St. Croix Triathlon
By Michael Lovato
ISSUE #23, Summer 2004 – Early May is a lovely time to visit the Caribbean. It’s especially nice if you’re escaping a northern climate, in search of balmy weather, coastal breezes, and a laid-back, charming attitude. On May 2nd, over eight-hundred triathletes descended upon the United States Virgin Island of St. Croix to do just that.
Amongst the many, I made my way to the former Dutch colony, intent on seeing an end to the streak of bad-luck races I had experienced in years past. Having struggled to finish the bike ride one spoke shy of a full wheel in 2002, and overcoming a pesky flat tire while racing in 2003, I felt confident this was my year to turn the tables on my STX jinx.
In one of the Ironman Qualifier Guides, I read that the temperatures in the low eighties were tempered by coastal breezes. It almost sounded pleasant. Whoever wrote that description has clearly never been to St. Croix, or if he has, he’s never RACED in St. Croix. A more appropriate description follows: temperatures are in the mid- to upper-eighties with HIGH humidity. The standard HOWLING winds will help cool you a bit, provided it is in your face. You will otherwise suffer oppressive tropical conditions similar to those found in Hawaii.
Another description of the race warns of the dreaded Beast: a six-hundred-foot climb over three-fourths of a mile, with an average grade of fourteen percent. Make no mistake about it: this climb is TOUGH. This climb is so tough that you will be glad you brought an easier gear, and you will be glad you used it. However, the primary reason you will be glad you used it will become evident to you once you arrive on the second half of the bike course: a WINDY, hilly, long stretch of roads that take you across the island’s South Shore and back around to transition.
Having completed the descriptive, information-rich section of this race report, I will promptly transition to the gory detail section.
Just prior to the start, one of my competitors turned to me and tried to pump me full of confidence by uttering the following words: “You slow guys just stay back, and let us fight for position. You just stay out of the way.” Assuming he meant only the worst, I determined to exit that very swim within seconds of His Humbleness. We were pell-mell from the get-go, and my plan seemed to be slipping away, as I found myself on the feet of a swimmer who had just been dropped. I was not to be gotten, however, so I launched myself past him, and to the nearest set of fluttering feet. About twenty-eight minutes later, I found that those feet belonged to the pre-race strategist himself. Ah, some early redemption.
In a desperate attempt to flush the stinging salt water out of my burning right eye (my goggles had leaked significantly during the swim), I grabbed the first cup of water to come my way in transition. Unfortunately for me, the water did nothing to cleanse my lens, but rather it burned me worse, as if it were Gatorade. Next time I’ll clarify before I accept a volunteer’s offering.
Completing the remainder of my ill-fated transition (I had lost my timing chip as well), I jumped on my bike and pedaled after the leaders.
Not too long after making my way through the Hot Corner, a tight section that weaves through old town Christiansted, I managed to move myself into sixth place, a position I maintained for the remainder of the bike portion. Content to be moving up in the field, I tackled the Beast with vigor and enthusiasm. My plan was to turn on the afterburners after descending the backside of the Beast, and to gradually bring myself into closer contact with the frontrunners. However, in spite of my efforts to build my pace, I found that I was slowing; in fact, I was losing time.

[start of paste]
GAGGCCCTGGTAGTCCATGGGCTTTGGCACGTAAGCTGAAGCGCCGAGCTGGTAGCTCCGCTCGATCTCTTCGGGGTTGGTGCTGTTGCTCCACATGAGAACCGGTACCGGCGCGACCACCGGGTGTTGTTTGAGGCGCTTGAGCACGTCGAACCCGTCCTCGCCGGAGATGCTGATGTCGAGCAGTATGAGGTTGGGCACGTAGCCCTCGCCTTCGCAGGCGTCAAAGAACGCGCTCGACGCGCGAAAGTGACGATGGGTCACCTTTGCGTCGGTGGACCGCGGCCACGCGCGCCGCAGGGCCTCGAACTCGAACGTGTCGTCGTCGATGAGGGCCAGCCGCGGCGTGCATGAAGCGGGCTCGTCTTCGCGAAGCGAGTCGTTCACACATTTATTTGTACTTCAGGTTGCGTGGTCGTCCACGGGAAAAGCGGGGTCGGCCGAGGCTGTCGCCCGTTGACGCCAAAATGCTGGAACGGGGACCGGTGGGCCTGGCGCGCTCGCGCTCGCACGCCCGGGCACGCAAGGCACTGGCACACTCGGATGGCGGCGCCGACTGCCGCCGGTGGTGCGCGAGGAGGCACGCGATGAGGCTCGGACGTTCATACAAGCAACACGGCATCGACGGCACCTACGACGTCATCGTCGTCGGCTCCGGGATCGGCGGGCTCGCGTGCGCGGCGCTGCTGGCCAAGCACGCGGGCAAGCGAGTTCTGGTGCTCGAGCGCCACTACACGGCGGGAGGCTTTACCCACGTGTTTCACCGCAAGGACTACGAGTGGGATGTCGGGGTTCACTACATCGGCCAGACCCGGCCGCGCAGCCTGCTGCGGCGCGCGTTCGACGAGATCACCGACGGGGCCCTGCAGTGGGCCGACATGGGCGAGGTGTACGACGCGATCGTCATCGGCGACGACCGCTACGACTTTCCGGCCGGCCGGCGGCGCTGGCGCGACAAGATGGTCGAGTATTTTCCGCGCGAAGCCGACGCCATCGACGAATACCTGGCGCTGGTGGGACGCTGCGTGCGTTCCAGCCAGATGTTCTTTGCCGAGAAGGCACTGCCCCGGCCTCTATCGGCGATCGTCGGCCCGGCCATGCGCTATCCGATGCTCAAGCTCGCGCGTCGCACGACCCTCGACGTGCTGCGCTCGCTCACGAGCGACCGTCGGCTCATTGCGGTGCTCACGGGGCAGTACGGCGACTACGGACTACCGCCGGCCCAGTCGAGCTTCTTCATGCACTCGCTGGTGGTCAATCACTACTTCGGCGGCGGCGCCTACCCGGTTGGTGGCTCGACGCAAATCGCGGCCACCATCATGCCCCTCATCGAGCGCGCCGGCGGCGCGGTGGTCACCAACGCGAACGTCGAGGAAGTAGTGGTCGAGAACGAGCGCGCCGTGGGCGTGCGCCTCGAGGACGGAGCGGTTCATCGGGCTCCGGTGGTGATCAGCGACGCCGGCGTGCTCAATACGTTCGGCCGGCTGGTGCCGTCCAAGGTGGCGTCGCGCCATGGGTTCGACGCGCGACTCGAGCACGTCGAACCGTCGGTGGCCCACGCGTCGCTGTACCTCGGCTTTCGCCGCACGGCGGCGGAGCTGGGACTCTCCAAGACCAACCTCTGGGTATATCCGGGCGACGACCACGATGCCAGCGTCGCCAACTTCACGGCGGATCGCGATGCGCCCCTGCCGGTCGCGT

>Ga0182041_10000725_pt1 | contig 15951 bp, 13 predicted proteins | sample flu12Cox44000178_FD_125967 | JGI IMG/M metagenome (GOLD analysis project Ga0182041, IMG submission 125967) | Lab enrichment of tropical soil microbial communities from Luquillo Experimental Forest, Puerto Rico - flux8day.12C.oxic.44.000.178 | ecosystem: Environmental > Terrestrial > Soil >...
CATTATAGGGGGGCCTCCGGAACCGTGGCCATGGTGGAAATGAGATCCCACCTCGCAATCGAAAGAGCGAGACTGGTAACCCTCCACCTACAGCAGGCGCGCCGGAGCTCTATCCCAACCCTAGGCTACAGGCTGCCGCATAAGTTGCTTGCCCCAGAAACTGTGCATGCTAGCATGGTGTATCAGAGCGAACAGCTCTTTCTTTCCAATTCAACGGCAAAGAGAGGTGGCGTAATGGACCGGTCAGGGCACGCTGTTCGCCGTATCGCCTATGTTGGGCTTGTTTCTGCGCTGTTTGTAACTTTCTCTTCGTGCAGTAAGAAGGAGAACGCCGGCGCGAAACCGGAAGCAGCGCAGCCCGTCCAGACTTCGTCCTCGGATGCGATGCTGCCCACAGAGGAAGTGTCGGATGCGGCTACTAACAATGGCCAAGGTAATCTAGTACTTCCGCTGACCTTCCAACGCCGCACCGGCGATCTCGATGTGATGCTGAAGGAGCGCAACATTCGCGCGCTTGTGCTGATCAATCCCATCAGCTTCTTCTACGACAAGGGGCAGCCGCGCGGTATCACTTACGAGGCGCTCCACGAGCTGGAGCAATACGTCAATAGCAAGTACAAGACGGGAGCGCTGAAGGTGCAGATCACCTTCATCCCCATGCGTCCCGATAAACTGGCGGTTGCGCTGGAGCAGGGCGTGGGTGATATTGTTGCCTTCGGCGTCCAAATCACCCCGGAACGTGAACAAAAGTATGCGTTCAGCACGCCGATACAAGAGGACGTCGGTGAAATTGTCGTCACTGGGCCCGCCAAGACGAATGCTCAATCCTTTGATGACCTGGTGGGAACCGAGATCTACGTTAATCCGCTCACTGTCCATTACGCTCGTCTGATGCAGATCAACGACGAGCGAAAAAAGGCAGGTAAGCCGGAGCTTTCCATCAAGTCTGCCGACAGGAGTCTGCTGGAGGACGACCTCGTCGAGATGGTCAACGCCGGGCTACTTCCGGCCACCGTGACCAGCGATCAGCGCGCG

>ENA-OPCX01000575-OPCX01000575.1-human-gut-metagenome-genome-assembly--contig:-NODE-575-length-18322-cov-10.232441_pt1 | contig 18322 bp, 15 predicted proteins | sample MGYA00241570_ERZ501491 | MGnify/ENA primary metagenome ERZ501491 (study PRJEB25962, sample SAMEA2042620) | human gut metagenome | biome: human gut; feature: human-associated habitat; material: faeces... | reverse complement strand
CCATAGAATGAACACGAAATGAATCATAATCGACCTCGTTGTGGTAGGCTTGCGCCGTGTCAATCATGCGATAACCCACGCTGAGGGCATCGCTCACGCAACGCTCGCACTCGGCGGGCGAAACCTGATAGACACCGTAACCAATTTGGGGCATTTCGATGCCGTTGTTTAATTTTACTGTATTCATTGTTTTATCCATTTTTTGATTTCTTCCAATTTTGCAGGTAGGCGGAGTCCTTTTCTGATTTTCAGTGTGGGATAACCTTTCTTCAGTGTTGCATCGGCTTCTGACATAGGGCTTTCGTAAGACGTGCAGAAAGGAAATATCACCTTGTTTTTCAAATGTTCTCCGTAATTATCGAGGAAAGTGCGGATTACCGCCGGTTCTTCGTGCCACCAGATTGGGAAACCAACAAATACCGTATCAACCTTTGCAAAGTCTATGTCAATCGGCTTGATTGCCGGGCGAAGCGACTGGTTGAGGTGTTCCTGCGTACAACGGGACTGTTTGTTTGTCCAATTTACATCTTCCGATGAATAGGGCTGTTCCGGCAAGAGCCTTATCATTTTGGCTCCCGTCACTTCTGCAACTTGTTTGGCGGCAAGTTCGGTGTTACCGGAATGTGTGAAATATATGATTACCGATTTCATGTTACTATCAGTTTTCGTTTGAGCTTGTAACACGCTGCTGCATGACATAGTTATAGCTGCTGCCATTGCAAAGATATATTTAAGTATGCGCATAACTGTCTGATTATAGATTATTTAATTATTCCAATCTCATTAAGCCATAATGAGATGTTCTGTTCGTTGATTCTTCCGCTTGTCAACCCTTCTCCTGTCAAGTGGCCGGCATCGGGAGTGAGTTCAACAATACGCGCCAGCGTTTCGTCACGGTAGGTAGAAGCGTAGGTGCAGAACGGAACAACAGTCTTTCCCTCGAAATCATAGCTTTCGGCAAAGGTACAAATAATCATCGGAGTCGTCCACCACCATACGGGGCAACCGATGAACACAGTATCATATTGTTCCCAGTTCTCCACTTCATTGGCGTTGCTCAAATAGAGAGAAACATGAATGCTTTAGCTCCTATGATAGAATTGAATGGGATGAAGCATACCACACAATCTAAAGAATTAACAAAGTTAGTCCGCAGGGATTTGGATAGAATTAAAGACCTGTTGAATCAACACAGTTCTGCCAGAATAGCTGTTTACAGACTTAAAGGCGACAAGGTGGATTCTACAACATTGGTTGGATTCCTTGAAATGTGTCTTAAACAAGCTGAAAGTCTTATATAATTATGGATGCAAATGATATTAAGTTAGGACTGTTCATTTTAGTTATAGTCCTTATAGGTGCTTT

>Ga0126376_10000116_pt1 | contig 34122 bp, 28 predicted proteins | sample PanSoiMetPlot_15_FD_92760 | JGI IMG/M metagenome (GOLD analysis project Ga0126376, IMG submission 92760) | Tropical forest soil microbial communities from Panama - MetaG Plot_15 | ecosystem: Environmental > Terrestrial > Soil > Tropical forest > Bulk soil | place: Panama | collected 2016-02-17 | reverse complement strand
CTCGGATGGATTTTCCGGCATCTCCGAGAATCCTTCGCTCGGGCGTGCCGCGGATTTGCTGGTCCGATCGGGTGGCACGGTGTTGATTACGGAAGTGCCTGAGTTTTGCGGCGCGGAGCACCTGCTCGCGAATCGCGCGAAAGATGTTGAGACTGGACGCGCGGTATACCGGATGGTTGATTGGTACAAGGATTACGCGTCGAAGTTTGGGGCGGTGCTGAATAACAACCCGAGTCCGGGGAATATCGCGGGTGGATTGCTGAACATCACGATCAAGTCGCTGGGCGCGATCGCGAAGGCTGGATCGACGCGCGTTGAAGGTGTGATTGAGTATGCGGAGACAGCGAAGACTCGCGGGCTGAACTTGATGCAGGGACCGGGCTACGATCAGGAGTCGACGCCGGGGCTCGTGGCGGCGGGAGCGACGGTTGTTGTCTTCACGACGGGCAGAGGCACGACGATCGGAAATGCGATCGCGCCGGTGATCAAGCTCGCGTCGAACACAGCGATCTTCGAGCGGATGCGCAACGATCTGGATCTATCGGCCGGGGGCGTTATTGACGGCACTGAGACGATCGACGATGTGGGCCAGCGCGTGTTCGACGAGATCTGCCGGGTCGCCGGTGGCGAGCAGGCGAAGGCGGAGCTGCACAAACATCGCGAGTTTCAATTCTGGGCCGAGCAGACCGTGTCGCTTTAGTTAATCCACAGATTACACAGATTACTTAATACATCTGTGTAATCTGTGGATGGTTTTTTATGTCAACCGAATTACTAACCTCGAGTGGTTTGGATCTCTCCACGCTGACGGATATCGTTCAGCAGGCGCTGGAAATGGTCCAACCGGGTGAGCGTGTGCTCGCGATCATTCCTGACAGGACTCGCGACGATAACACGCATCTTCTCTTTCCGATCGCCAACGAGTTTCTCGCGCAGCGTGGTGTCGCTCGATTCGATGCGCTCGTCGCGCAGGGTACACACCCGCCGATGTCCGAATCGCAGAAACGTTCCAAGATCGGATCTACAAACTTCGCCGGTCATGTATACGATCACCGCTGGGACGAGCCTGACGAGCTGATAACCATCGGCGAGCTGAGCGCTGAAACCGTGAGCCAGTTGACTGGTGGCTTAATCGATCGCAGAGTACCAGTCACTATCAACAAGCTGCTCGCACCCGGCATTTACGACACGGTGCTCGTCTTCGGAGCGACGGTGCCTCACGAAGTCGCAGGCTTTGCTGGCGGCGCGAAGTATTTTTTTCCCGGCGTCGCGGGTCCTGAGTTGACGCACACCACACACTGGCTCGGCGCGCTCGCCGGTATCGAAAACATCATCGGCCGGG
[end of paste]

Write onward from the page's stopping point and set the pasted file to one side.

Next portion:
Never quite certain what caused me to lose steam, I shrugged it off, and prepared for a strong run. Generally speaking, the locals of St. Croix come out in full force to cheer for the scantily clad psychos, as we parade up, down, and about their island. This year was no exception, as downtown was full of screaming supporters. Electrified, I began my run.
Unfortunately, my “electricity” was waning, and I again found myself losing steam, and therefore more time to the leaders. I pulled a few tricks out of my hat, in hopes of returning my body to its normal form, but to no avail. It seemed I was steadily shutting down. Nevertheless, I plugged along, aware that more false moves at this stage could cost me some of the hard-fought places I had gained on the bike. It wasn’t long before I saw one of those very places slip right by me, in form of a legendary warrior of days gone by: Christian Bustos. As I muttered a feeble “bien hecho” to my stalker, I concluded that his days gone by seemed to be back.
I attempted to cut my losses, as I attempted to go with Bustos. Once again I found a brief burst of energy; one that disappeared as quickly as it had come. I was fading away, and I was fading quickly. After a few brief glances over my shoulder, I determined that I could safely cruise the finishing stretch, handing out as many high-fives as I could muster. Admittedly, I was disappointed to have struggled as I had, but I was nevertheless excited to be met by the throngs of hollering spectators.
Holding on for seventh place, I managed to notch my highest finish in the Islands, and in doing so I had also escaped the dreaded bad-luck mechanicals that have plagued me in the past. And looking forward to next year, I know that I can always expect a warm (hot and humid) welcome to the breezy (windy), laid-back islands, mon.